LAS VEGAS — Dave McCann has the perfect face and voice for TV. He has a pleasant demeanor, people like his personality and producers of KLAS Channel 8 are fully invested in the idea the city should wake up to him and co-anchor Dayna Roselli every morning and trust them to give folks the news.
He awakes at 1:30 a.m., checks in at the TV station at 2:30 and leaves at 10 a.m., daily.
McCann also wears a second hat as the face of BYUtv sports. A former play-by-play sportscaster for UNLV football and basketball and Rebel coaches' shows, McCann is the lead voice on BYUtv football and basketball games and anchors "True Blue Sports," on BYUtv.
On Mondays, McCann leaves Channel 8 for the airport, flies to Salt Lake City, tapes the True Blue show, goes to his brother's house for dinner and catches an 8 p.m. flight home, where he opens his door and heads to bed for his 1:30 a.m. alarm. For the day before BYU game days, he repeats this schedule. Sleep is a distant dream.
But that's not all.
McCann writes a column for the Las Vegas Review Journal based on BYU sports which appears every Friday. Plus, he does a weekly radio show on the Cougars on KFHB 1400 AM that has been picked up by BYU radio.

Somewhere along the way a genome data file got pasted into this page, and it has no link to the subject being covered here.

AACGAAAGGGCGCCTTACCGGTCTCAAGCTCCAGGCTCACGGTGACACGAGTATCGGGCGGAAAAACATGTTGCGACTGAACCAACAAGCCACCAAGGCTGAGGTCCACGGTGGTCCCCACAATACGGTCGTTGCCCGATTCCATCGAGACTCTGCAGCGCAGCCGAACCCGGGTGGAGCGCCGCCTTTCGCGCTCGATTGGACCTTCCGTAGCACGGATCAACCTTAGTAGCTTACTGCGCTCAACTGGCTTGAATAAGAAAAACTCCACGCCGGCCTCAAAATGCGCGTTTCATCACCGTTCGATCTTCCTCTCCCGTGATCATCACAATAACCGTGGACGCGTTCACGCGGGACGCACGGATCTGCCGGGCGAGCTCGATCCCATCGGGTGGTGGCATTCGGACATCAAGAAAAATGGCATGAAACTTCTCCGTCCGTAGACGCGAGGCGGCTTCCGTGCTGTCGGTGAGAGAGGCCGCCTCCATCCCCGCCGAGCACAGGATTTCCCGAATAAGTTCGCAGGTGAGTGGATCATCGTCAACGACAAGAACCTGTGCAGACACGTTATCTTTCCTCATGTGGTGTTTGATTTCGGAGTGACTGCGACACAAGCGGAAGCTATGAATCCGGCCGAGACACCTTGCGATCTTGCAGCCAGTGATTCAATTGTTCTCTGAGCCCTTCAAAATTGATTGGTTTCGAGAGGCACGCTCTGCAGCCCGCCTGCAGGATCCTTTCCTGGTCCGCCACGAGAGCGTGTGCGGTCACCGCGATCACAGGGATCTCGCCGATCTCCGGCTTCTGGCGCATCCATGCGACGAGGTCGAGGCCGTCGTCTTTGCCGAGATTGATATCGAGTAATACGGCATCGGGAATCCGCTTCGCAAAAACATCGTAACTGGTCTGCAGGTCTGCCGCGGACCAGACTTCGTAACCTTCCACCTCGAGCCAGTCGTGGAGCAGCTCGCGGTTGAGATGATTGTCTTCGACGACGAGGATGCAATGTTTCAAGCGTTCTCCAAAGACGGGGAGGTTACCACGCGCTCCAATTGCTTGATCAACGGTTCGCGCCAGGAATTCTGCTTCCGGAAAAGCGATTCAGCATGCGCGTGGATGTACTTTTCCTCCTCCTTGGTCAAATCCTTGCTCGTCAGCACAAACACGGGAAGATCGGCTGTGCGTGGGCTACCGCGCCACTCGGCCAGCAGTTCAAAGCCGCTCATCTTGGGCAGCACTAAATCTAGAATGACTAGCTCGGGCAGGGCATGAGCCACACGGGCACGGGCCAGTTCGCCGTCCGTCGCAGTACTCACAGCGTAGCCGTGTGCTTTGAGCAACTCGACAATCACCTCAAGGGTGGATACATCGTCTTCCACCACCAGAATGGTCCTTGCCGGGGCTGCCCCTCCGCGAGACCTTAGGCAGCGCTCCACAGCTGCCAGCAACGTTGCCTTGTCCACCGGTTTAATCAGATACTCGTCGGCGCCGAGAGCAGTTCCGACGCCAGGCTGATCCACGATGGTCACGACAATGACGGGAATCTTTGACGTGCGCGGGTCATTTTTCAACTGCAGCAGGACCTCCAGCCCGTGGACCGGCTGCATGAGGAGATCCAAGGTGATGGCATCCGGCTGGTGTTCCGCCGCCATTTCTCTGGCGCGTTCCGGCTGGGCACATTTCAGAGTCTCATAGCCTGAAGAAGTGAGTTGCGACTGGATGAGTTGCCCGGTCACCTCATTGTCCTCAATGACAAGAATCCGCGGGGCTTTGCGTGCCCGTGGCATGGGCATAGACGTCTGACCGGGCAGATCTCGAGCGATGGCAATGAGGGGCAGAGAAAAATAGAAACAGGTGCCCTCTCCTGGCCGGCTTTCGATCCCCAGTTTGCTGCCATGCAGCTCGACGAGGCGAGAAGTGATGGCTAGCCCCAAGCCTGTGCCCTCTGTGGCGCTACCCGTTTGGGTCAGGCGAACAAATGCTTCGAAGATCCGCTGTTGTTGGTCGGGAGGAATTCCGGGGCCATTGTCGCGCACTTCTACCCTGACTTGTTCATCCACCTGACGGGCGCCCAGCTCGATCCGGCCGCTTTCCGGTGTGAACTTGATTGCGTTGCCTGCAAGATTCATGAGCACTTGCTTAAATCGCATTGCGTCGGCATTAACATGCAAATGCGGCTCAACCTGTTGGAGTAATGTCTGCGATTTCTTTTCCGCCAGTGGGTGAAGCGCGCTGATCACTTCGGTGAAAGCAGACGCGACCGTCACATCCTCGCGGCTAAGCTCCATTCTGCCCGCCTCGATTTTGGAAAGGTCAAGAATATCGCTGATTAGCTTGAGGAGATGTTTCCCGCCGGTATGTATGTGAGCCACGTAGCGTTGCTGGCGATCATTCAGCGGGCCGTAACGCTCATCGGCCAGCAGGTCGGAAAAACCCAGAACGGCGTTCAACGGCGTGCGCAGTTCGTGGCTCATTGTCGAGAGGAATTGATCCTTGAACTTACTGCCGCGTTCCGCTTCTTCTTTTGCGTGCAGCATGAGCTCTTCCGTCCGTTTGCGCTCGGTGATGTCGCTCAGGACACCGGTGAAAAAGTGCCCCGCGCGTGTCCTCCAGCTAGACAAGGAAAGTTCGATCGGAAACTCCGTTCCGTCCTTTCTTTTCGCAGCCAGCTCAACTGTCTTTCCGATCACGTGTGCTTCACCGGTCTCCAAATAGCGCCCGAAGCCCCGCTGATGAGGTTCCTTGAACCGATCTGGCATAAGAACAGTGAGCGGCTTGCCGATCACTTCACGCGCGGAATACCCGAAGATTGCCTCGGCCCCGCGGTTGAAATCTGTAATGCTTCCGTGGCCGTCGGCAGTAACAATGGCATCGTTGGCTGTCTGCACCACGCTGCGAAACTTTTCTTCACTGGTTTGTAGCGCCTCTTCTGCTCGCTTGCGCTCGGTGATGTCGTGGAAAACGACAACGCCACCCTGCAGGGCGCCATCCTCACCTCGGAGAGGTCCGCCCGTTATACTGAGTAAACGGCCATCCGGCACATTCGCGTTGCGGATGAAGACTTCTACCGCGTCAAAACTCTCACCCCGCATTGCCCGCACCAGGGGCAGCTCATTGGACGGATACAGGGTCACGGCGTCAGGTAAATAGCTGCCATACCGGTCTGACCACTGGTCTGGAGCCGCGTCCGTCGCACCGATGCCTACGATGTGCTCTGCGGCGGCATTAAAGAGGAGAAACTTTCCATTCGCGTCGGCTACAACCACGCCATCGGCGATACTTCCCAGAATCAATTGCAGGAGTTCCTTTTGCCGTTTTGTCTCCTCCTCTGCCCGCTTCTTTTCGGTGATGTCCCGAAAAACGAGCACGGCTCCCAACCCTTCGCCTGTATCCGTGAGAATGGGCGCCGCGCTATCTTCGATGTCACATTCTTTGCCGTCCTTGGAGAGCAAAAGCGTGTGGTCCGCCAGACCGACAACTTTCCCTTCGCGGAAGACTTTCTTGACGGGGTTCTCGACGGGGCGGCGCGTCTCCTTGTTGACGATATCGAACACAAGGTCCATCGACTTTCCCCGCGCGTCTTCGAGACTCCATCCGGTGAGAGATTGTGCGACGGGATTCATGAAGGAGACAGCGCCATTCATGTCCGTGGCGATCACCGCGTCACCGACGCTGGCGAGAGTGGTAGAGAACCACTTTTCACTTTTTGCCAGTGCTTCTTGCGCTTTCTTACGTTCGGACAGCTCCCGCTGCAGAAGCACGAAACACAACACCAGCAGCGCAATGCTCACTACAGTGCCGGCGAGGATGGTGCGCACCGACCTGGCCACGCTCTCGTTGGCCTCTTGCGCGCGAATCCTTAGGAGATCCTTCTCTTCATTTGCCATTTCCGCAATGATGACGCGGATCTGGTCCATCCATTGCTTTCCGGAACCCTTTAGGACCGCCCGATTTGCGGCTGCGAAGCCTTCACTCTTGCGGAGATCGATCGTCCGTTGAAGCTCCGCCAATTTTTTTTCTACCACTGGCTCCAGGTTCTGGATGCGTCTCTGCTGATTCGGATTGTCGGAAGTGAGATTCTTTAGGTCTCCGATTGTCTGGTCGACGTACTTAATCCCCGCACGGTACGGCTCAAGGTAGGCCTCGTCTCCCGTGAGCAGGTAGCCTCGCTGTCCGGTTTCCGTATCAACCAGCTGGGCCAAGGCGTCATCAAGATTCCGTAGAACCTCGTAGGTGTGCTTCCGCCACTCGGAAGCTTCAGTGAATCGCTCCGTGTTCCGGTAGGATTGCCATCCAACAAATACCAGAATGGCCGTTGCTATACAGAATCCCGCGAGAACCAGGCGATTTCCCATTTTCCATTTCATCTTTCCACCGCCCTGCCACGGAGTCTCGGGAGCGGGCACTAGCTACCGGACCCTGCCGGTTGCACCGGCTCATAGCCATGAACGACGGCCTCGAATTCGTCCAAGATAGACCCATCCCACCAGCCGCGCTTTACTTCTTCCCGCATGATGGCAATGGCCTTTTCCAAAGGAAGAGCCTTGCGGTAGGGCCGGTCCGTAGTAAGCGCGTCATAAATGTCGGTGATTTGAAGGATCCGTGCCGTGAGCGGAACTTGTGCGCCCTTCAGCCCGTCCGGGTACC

Folks in Las Vegas can get confused. They wake up to McCann in the morning on Channel 8, and see him on BYUtv out of Provo that night. "Tuesday morning I put in a little more HD makeup around my eyes, and crack a smile. I don't know if that is the way to live, but it is the way I live."
A single parent with joint custody for two-and-a-half years, McCann calls it "life in a snow globe turned upside down." He has two kids at Utah State and three at home. "It's been a crazy life, but the kids love it. It has never been less easy, but I've never been more blessed than I've been in the last 18 months."
Sundays, he teaches 15-year olds in Sunday School, and he's the single-adult leader at his LDS ward.
His CBS affiliate job in Las Vegas would be enough for any man and father. But taking on a BYUtv role is in his blood. His father, the late Dale McCann, was the first executive director of the Cougar Club.